Reports / Surveys

Over 99% of email-based attacks require human interaction

Email is still the top cyberattack vector, but email-based campaigns cannot succeed without human interaction, according to a recent study by Proofpoint. Over 99% of emails delivering malicious code are ineffective unless recipients click on a link, open an attachment, accept a security warning, or perform another risky action. The research also shows that attackers mostly target shared accounts and employees whose identity can easily be uncovered via search engines, corporate websites, social media accounts and other resources.

Virtually all major websites are vulnerable to sophisticated attacks

Practically all of the Alexa 1000 websites are vulnerable to sophisticated client-side attacks that take advantage of the increasingly complex ‘website supply chain,’ a new report by Tala shows. Companies are putting themselves at risk by making their websites dependent on external services, with the average Alexa 1000 website relying on 31 third-parties. This provides threat actors with a host of potential vectors for carrying out attacks like cross-site scripting (XSS), formjacking, ad injection, content injection, web skimming (Magecart) and cyptojacking. Nearly all (99%) websites use components like inline JavaScript that could enable attackers to inject malicious code if the website is not properly configured. Another potentially vulnerable element is external JavaScript code, 63% of which is written and/or managed by third-parties.

BEC scams lead to billions in global losses

New figures released by the FBI Internet Crime Complaint Center (IC3) show that over the past three years, a total of 166,349 business email compromise (BEC) incidents were registered, accounting for over $26 billion in actual and attempted global losses. Many scams targeted US citizens, resulting in more than $10 billion in exposed losses for 69,384 victims.

Companies are still failing to protect their endpoints

Despite increased corporate spending on endpoint solutions, companies remain vulnerable to endpoint attacks, a new report by Absolute reveals. At any given moment, 28% of endpoints in a corporate environment are not adequately protected against malware threats. While 21% of endpoints run outdated anti-malware solutions, the remaining 7% are not protected at all. Things are even worse when it comes to endpoint encryption, with encryption failures leaving 42% of endpoints vulnerable at any point. Moreover, companies should be constantly replacing encryption agents since the decay rate of these solutions is 2% per week.

Employees are reluctant to report suspicious insiders

Insider threat detection is falling short in most firms because employees are dramatically under-reporting suspicious behavior by colleagues, friends and senior staff, research[pdf] by Red Goat Cyber Security indicates. The study presented workers with five scenarios describing suspicious employee behavior. While most respondents were willing to report contractors (all scenarios) and new employees (4 out of 5 scenarios), they would only report friends in the most extreme scenario where they would start working at unusual hours or bring unauthorized people into the office. Shockingly, the vast majority of workers would give colleagues (64%) and senior staff (86%) a free pass even in this scenario.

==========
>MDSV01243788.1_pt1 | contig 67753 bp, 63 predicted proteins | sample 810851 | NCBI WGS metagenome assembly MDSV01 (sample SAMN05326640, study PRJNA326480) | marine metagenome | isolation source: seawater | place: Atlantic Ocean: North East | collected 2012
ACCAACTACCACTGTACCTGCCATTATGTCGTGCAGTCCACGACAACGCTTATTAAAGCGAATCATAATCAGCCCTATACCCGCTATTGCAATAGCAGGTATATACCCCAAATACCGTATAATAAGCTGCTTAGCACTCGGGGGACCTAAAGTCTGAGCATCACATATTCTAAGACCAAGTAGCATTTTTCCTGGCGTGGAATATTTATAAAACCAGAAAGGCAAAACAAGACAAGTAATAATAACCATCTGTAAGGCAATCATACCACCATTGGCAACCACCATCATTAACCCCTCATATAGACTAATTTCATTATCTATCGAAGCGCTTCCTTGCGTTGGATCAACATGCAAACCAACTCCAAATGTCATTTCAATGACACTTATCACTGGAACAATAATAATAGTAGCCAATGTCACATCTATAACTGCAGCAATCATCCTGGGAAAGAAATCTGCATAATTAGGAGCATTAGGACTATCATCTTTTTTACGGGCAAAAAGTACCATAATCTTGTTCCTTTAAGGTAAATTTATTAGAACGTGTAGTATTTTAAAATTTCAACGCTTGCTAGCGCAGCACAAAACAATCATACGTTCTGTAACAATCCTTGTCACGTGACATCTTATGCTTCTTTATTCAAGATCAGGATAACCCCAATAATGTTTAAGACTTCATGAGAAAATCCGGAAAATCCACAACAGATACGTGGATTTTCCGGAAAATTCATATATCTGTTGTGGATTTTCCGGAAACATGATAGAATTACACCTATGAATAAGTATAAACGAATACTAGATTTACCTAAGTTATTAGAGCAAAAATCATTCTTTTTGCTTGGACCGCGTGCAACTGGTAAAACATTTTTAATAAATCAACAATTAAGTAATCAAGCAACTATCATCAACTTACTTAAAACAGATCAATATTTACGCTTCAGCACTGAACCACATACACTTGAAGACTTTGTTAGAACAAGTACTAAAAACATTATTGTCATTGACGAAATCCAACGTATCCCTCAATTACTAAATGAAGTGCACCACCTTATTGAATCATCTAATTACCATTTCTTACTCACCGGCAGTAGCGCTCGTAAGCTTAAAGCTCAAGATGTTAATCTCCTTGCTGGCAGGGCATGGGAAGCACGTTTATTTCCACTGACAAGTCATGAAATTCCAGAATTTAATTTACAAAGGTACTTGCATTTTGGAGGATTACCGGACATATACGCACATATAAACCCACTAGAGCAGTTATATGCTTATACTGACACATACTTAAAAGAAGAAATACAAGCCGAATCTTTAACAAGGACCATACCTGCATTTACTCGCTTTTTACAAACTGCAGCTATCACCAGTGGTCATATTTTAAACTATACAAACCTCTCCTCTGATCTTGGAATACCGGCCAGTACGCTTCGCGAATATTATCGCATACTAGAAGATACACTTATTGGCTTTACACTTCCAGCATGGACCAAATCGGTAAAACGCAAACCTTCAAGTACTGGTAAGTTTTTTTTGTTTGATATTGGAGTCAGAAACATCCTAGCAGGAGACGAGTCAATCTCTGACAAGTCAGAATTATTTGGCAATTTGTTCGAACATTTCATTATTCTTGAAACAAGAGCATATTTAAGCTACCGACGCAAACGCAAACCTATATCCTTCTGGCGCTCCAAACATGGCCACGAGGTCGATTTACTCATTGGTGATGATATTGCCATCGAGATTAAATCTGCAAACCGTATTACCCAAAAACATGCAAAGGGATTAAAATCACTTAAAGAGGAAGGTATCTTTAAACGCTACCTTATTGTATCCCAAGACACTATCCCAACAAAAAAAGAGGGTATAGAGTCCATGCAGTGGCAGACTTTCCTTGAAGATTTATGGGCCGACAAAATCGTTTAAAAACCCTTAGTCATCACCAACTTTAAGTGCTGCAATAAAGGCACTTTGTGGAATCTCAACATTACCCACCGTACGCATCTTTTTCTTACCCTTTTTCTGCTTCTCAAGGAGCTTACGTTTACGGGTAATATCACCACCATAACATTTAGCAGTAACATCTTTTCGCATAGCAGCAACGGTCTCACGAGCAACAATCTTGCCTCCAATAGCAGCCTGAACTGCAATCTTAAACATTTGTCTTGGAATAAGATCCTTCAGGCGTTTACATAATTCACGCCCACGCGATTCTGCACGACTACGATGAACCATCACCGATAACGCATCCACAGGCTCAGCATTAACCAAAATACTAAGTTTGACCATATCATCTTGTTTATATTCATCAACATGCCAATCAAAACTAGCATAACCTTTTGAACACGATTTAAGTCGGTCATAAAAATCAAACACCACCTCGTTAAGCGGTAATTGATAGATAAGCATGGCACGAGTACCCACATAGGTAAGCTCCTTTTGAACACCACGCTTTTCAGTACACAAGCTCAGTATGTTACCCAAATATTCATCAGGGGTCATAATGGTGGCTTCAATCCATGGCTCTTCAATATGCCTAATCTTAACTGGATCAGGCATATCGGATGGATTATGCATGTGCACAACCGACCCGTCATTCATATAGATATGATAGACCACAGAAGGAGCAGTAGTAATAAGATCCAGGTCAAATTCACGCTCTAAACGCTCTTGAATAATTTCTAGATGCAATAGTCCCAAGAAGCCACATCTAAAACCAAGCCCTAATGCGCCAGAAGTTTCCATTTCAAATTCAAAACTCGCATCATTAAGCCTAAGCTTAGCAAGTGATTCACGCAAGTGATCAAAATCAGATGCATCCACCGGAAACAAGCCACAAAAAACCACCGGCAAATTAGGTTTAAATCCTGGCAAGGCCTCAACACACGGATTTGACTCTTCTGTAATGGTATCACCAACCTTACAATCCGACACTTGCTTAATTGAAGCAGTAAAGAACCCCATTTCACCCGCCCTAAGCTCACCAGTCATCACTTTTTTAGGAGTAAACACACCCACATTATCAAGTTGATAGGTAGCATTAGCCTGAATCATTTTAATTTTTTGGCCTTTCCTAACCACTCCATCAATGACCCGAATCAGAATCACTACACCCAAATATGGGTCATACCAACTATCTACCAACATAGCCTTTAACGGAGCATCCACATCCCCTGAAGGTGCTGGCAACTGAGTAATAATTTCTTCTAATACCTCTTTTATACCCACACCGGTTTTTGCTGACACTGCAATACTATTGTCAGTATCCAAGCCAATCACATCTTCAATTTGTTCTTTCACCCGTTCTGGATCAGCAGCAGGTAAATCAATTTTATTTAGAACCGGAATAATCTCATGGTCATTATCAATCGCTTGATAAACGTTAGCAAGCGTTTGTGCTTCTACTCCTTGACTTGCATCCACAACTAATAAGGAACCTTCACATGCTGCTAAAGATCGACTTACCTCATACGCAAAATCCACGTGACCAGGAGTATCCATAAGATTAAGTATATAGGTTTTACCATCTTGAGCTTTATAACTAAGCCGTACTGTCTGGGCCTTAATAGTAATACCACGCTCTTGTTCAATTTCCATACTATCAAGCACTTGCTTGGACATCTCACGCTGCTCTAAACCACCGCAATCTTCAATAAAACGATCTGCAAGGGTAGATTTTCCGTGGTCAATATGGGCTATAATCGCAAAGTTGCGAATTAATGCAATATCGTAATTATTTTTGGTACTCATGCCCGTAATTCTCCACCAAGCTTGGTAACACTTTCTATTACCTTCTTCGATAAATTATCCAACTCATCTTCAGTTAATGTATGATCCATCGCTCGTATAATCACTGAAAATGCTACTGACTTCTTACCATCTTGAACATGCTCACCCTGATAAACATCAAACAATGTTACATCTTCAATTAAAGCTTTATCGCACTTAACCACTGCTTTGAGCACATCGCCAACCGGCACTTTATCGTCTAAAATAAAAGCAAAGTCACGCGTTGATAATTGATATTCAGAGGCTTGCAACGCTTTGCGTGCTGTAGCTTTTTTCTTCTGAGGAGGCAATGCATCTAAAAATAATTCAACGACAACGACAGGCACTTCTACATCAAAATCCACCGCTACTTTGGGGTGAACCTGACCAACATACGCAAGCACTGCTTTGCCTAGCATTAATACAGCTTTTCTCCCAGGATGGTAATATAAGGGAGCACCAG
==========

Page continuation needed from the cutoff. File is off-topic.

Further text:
City of New Bedford refused to meet $5.3M ransomware demand after attack

In July of this year, the city of New Bedford, Massachusetts suffered a ransomware attack affecting 4% of the City’s computers. New Bedford initially decided to negotiate with the attackers, offering them $400,000 instead of the $5.3 million mentioned in the ransom demand. When the attackers did not accept the offer, the City chose not to pay at all.

Freaky Infosec Fact of the Week

Hackers once stole 10GB of data from a casino by hacking a fish tank

In 2017, threat actors breached the network of a Casino in North America by attacking an Internet-connected fish tank the Casino had just installed. They managed to exfiltrate 10GB of sensitive data.

What You Can Do

To help combat phishing attacks, organizations should consider implementing a game within their user awareness program, rewarding individuals for reporting suspicious incidents. Incentivizing employees for identifying security threats could be a cheap expense when compared to being faced with a data breach. As we mentioned on LinkedIn just recently, this is something that is starting to gain more popularity and is proving to be very effective at reducing attacks, particularly social engineering attacks.

On another note – this week's freaky infosec fact of the week emphasizes the need for organizations to ensure they have a disaster recovery plan in place. In the event your organization is targeted for ransom, you should ensure that a plan exists and has been tested. Given the high increase of such attacks, organizations are faced with a matter of when, and not if, they will become a target.

About Vonahi Security
Vonahi Security is a cybersecurity consulting firm that offers modern consulting services to help organizations achieve both compliance and security best practices. With over 30 years of combined industry experience in both offensive and defensive security operations, our team of certified consultants have experience working with a significant number of organizations, industries, networks, and technologies. Our service expertise includes Managed Security, Adversary Simulations, Strategy & Review, and User Education & Awareness. Vonahi Security is headquartered in Atlanta, GA. To learn more, visit

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